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Public broadcasters from around the world team to test new formats

Public broadcasters from around the world are joining forces to create a ‘TV Lab’ that will broadcast new format ideas on air before the most popular are commissioned. Each broadcaster will contribute at least one format and can then select the ones that they broadcast from the pool. Thirteen broadcasters have indicated they are interested in joining the Lab, including Germany’s ZDF, the UK’s BBC, Japan’s NHK and Sweden’s SVT.

The public broadcasters joining the Eurovision TV Lab will contribute pilots to a pool, as part of the Eurovision TV Lab Week week in September. The formats can be scripted, entertainment or factual entertainment and all the shows will be broadcast on TV for the first time.

“A lot of producers complain there are not enough opportunities for new formats and a lack of slots for ideas that have not already proved themselves,” says Roek Lips, NPO channel manager and creator of the TV Lab. “We started this to show new format ideas in primetime and also to experiment with ways of having the audience participate – and it has been very well received in the Netherlands.”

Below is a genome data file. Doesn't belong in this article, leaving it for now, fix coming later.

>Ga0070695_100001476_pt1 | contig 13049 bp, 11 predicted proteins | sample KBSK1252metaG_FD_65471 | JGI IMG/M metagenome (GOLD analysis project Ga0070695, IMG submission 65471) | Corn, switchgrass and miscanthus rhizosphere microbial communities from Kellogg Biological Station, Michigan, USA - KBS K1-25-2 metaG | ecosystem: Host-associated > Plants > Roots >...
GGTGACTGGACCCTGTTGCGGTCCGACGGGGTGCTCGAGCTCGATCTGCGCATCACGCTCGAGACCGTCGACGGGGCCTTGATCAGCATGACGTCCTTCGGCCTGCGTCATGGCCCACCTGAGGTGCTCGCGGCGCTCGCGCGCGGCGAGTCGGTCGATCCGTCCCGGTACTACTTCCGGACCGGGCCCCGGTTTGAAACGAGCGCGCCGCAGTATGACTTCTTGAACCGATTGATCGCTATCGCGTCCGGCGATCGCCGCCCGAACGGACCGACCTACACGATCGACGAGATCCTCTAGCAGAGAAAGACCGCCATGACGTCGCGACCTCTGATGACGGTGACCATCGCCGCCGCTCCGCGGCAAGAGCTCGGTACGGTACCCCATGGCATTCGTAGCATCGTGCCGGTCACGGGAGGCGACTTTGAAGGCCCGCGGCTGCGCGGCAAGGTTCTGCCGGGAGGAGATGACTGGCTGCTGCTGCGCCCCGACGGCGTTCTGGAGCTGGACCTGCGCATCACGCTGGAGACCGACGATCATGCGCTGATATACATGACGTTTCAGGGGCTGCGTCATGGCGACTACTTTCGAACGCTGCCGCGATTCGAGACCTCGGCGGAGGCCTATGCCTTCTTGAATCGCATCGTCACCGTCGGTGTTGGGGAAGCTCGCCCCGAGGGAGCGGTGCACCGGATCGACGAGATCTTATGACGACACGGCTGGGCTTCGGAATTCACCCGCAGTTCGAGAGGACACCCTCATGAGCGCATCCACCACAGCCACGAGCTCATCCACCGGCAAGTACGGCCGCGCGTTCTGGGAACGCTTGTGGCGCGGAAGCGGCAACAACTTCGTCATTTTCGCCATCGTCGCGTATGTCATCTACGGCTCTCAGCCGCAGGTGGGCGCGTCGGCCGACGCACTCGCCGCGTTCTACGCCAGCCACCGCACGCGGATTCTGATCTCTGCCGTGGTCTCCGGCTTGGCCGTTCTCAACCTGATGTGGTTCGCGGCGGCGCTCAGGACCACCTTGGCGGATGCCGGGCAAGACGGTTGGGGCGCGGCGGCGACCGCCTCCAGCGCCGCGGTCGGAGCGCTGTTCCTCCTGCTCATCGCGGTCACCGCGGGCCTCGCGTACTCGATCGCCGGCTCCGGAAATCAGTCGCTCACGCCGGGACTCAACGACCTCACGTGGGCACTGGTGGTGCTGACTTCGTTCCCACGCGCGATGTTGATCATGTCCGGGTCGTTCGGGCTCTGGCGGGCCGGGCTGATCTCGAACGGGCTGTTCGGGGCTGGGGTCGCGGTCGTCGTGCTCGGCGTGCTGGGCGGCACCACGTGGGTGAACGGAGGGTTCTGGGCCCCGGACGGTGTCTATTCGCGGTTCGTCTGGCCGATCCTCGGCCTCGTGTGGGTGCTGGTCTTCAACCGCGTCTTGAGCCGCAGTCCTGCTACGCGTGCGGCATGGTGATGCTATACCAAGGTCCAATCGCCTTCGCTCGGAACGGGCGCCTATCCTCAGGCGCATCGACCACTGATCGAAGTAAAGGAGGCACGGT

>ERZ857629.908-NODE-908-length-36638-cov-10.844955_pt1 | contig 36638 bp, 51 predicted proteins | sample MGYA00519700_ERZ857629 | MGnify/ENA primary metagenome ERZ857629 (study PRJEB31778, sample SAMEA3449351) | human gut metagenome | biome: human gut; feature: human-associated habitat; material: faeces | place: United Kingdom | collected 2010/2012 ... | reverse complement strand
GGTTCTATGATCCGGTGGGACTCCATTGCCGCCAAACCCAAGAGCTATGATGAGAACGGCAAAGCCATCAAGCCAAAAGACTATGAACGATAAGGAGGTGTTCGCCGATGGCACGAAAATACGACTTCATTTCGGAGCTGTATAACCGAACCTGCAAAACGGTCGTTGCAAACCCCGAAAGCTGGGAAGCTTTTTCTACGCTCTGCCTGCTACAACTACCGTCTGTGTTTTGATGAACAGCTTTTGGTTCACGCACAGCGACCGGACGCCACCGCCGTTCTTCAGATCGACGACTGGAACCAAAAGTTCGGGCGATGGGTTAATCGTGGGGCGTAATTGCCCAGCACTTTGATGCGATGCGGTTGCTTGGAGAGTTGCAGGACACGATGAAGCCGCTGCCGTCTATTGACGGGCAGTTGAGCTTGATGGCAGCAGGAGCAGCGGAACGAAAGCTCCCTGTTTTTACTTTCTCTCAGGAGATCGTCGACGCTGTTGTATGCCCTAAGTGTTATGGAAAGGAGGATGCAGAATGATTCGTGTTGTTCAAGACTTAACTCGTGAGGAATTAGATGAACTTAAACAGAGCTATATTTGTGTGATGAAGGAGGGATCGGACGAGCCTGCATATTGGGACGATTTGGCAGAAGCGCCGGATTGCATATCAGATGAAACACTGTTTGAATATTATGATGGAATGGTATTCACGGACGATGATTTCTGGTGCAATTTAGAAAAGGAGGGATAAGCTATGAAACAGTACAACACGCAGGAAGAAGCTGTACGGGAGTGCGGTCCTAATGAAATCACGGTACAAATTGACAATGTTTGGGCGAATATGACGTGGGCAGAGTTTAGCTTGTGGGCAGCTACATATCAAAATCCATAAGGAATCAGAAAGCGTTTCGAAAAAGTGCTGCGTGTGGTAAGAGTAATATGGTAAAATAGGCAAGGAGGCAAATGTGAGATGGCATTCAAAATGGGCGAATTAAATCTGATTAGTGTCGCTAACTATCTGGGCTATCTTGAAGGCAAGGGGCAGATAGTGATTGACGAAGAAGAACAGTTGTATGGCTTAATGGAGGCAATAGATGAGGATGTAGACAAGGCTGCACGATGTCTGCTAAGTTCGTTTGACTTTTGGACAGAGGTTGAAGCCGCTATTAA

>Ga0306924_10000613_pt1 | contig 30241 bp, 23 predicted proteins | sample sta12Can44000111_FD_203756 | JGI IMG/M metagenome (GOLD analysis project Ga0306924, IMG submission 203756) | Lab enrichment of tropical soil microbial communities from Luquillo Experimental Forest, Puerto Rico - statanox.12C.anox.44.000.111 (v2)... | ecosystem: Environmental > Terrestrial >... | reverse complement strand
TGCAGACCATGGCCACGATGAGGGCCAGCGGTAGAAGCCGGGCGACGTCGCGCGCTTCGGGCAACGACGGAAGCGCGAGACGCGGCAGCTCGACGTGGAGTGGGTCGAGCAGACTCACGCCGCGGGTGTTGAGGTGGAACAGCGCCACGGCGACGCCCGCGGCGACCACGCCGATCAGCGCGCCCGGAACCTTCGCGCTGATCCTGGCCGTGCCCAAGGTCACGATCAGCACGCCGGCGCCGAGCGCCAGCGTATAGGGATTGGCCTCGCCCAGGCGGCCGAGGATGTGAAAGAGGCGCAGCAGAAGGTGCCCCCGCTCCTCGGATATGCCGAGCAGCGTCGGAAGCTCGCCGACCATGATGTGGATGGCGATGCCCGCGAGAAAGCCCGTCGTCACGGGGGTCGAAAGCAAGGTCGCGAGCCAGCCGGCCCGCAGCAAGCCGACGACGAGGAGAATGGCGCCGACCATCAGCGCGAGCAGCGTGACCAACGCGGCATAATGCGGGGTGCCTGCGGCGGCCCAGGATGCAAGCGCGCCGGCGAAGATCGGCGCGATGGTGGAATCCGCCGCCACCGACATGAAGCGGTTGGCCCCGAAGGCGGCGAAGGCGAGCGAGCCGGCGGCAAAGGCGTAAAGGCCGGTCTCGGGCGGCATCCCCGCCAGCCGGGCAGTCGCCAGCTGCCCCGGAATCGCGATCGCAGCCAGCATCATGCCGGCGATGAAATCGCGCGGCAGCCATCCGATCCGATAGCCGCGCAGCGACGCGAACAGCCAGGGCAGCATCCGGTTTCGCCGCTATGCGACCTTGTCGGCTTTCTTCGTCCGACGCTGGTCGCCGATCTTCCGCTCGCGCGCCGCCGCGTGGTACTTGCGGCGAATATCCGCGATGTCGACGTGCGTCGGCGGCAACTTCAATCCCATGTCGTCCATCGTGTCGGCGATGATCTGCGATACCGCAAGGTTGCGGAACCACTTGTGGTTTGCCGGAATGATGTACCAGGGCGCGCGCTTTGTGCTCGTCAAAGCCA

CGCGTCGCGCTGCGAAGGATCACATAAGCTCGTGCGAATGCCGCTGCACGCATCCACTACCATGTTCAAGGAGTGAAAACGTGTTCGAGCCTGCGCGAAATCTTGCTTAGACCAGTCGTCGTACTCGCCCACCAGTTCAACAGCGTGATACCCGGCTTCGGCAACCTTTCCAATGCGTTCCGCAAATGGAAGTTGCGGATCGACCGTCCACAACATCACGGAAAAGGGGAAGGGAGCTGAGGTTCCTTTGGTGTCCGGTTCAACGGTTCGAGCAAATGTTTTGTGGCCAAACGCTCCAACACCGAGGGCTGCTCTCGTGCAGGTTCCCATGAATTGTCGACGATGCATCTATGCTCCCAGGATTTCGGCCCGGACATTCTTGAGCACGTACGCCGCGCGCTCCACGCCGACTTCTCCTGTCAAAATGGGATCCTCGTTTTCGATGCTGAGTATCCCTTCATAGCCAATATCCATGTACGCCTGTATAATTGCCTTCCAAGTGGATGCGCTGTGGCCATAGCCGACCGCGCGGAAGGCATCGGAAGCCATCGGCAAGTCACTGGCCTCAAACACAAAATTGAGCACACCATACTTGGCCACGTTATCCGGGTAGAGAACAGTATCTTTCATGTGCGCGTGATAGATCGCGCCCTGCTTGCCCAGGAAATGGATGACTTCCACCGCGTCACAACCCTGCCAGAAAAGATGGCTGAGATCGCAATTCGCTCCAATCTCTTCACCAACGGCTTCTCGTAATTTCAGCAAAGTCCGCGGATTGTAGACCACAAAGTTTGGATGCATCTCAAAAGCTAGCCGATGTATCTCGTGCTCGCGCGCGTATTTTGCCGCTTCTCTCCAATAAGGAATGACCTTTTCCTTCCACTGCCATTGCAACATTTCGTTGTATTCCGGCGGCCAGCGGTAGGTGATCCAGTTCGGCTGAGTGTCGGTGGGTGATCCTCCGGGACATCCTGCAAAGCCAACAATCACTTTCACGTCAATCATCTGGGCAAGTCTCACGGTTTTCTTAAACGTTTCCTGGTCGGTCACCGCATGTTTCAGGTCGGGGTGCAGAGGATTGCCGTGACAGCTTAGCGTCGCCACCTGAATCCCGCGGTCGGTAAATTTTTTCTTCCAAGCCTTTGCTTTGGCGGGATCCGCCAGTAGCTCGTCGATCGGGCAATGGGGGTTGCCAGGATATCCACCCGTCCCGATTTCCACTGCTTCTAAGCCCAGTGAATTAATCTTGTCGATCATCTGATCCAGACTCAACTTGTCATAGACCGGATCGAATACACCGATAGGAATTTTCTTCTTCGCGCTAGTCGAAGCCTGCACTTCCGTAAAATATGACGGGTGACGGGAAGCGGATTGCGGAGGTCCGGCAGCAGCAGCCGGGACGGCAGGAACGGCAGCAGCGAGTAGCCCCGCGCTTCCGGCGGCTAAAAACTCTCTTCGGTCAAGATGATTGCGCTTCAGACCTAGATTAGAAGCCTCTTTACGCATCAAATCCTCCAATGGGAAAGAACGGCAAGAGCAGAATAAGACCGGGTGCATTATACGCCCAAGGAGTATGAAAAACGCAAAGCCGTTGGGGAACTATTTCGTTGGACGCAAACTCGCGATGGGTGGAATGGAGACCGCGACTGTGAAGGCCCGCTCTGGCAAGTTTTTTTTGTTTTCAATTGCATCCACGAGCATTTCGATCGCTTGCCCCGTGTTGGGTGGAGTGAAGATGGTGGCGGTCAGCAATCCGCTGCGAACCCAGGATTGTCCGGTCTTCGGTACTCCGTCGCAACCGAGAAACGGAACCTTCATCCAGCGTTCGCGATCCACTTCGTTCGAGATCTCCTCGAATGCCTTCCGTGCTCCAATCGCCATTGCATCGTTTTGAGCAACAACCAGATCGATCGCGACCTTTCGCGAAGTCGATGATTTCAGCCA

Formats are presented at pilot stage and the audience votes on their favourites. Viewers can also interact and vote online using various social media websites and services including Facebook and Twitter. The project originated with Dutch public broadcaster NPO/Nederland 3, which has already run two versions of the Lab. Last year it aired 19 new formats and eight shows were commissioned as a result. Perhaps the best known show to have started out as a Lab pilot is The Bubble, the Israeli-originated format that had its first-ever airing as part of the initiative.

The  project is backed by the European Broadcasting Union (EBU) although the public broadcasters involved are not restricted to those from Europe. The full list of broadcasters that have expressed an interest in being involved is: VRT (Belgium); ZDF (Germany); RTE (Ireland); the BBC (UK); SVT (Sweden); RTV (Slovenia); GBP (Georgia); NHK (Japan); KBS (Korea), SABC (South Africa); TSR (Switzerland); MTV (Hungary) and NPO (the Netherlands).